Thursday, May 31, 2018

Review: The Inquisition by Taran Matharu

The Inquisition
(Summoner Trilogy #2)
Publication Date: May 10, 2016
Hardcover, 368 pages, Feiwel & Friends
Genres: YA, Fantasy

A year has passed since the Tournament.

Fletcher and Ignatius have been locked away in Pelt’s dungeons, but now they must face a trial at the hands of the Inquisition, a powerful institution controlled by those who would delight in Fletcher’s downfall.

The trial is haunted by ghosts from the past with shocking revelations about Fletcher’s origins, but he has little time to dwell on them; the graduating students of Vocans are to be sent deep into the orc jungles to complete a dangerous mission for the king and his council. If they fail, the orcish armies will rise to power beyond anything the Empire has ever seen.

With loyal friends Othello and Sylva by his side, Fletcher must battle his way to the heart of Orcdom and save Hominum from destruction…or die trying.

My Review

Like I said in my review for The Novice, this book is perfect for fans of Harry Potter, Percy Jackson, and/or How to Train Your Dragon. It’s all about a trio of misfits getting into magical mayhem.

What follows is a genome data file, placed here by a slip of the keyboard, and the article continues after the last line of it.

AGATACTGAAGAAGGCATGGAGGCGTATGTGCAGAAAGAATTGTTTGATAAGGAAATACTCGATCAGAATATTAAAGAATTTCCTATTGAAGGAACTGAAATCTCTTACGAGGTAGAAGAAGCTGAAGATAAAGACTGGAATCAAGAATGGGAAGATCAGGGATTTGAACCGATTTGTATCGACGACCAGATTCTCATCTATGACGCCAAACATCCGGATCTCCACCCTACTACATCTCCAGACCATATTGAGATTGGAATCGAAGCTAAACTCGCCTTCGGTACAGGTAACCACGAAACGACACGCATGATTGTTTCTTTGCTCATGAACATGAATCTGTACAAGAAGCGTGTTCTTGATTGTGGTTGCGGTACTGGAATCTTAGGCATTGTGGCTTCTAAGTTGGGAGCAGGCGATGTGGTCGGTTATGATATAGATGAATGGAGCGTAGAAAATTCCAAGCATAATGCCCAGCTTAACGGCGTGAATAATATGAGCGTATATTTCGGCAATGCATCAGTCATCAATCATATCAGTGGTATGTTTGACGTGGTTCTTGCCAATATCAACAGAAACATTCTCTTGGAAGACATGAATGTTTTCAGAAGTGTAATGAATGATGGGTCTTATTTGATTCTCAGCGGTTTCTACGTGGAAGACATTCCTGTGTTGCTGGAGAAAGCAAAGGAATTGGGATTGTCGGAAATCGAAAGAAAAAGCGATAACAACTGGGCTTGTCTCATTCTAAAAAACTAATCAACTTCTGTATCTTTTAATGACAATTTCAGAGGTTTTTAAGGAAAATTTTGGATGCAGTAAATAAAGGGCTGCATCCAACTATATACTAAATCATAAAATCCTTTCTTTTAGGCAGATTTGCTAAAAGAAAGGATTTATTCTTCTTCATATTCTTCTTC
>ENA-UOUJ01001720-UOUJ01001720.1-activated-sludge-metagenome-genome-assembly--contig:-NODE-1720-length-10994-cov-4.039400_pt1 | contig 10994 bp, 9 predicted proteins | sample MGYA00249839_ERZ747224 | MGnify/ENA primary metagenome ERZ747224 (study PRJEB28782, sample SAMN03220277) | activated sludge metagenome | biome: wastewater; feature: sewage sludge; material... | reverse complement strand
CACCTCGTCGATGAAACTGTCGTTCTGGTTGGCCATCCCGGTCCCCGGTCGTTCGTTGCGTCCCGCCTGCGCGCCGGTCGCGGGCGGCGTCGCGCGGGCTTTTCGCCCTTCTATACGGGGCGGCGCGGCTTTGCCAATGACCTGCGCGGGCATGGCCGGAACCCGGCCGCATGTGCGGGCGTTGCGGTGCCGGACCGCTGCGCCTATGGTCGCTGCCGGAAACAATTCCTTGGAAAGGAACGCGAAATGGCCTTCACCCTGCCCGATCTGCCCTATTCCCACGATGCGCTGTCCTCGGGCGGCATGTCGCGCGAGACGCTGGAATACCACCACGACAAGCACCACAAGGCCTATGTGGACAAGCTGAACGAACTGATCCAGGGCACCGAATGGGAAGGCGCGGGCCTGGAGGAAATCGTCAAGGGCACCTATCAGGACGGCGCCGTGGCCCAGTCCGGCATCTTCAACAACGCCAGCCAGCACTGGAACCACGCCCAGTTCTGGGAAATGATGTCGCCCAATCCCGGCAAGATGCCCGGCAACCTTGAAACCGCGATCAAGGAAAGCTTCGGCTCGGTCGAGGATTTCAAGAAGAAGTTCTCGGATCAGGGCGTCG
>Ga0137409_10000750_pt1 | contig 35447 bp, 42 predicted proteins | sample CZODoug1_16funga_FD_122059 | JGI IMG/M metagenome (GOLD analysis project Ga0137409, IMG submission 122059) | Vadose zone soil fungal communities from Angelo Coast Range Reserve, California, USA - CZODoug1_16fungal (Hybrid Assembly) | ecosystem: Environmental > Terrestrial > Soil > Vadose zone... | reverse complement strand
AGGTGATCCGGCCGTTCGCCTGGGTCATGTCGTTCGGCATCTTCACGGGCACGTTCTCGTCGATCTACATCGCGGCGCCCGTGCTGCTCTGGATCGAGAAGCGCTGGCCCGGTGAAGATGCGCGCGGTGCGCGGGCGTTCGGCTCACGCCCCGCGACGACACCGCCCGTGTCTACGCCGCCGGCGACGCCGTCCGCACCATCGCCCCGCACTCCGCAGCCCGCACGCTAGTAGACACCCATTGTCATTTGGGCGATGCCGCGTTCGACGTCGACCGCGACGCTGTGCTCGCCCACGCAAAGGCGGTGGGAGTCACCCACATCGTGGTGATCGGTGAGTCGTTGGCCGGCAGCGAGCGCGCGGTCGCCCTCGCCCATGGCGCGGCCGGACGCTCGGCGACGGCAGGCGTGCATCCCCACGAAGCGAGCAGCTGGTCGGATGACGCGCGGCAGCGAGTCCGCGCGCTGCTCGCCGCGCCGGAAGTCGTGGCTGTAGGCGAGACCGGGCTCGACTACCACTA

There were a few things in book one that made me wary going into the sequel. One was the long-winded paragraphs of dialogue, and two was the more politically- and economically-motivated villains. Thankfully, both issues were, not exactly fixed, but less prominent in the sequel. More action and adventure scenes helped round out the plot this time around, which I greatly appreciated. It’s more interesting to read about three teens using their magical powers versus reading about them trying to stop evil businessmen.

The Inquisition takes places a year after the end of The Novice, with Fletcher in a bad place for the start of the novel. I really enjoyed a lot of the scenarios Fletcher and his friends were put in throughout this book—there were prisons, jungles, and even goblin dogfights—yet I always wanted more focus on those scenarios. Fletcher never really mentioned how any of these situations affected him. I mean, being a prisoner has to be hard on a boy, but Fletcher never discusses his experience. Also, a small plot nitpick, who rewards soldiers with gobs of money for doing their job and saving people? That was a little bit odd, making a game out of saving people’s lives.

Other than those couple of things, this book was good. It was a solid sequel to an interesting trilogy. Its cliffhanger ending had me picking up the last book as soon as I possibly could (which means that I’m reading it now). It’s a lighter young adult/upper middle grade read for anyone who needs a good fantasy story in their life. Or for anyone who just likes mythical creatures and wants their own dragon, golem, or griffin.

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